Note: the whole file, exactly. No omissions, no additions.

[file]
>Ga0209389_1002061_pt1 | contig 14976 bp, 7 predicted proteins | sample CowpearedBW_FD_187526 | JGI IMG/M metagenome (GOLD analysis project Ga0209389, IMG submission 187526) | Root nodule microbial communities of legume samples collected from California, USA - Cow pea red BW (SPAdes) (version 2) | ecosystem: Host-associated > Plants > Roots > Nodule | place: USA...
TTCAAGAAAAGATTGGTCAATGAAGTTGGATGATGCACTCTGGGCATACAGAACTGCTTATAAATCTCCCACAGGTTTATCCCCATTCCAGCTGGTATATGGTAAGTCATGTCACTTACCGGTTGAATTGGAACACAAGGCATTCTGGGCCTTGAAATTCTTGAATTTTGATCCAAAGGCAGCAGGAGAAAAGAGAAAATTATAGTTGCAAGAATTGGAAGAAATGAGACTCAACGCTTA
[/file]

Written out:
>Ga0209389_1002061_pt1 | contig 14976 bp, 7 predicted proteins | sample CowpearedBW_FD_187526 | JGI IMG/M metagenome (GOLD analysis project Ga0209389, IMG submission 187526) | Root nodule microbial communities of legume samples collected from California, USA - Cow pea red BW (SPAdes) (version 2) | ecosystem: Host-associated > Plants > Roots > Nodule | place: USA...
TTCAAGAAAAGATTGGTCAATGAAGTTGGATGATGCACTCTGGGCATACAGAACTGCTTATAAATCTCCCACAGGTTTATCCCCATTCCAGCTGGTATATGGTAAGTCATGTCACTTACCGGTTGAATTGGAACACAAGGCATTCTGGGCCTTGAAATTCTTGAATTTTGATCCAAAGGCAGCAGGAGAAAAGAGAAAATTATAGTTGCAAGAATTGGAAGAAATGAGACTCAACGCTTA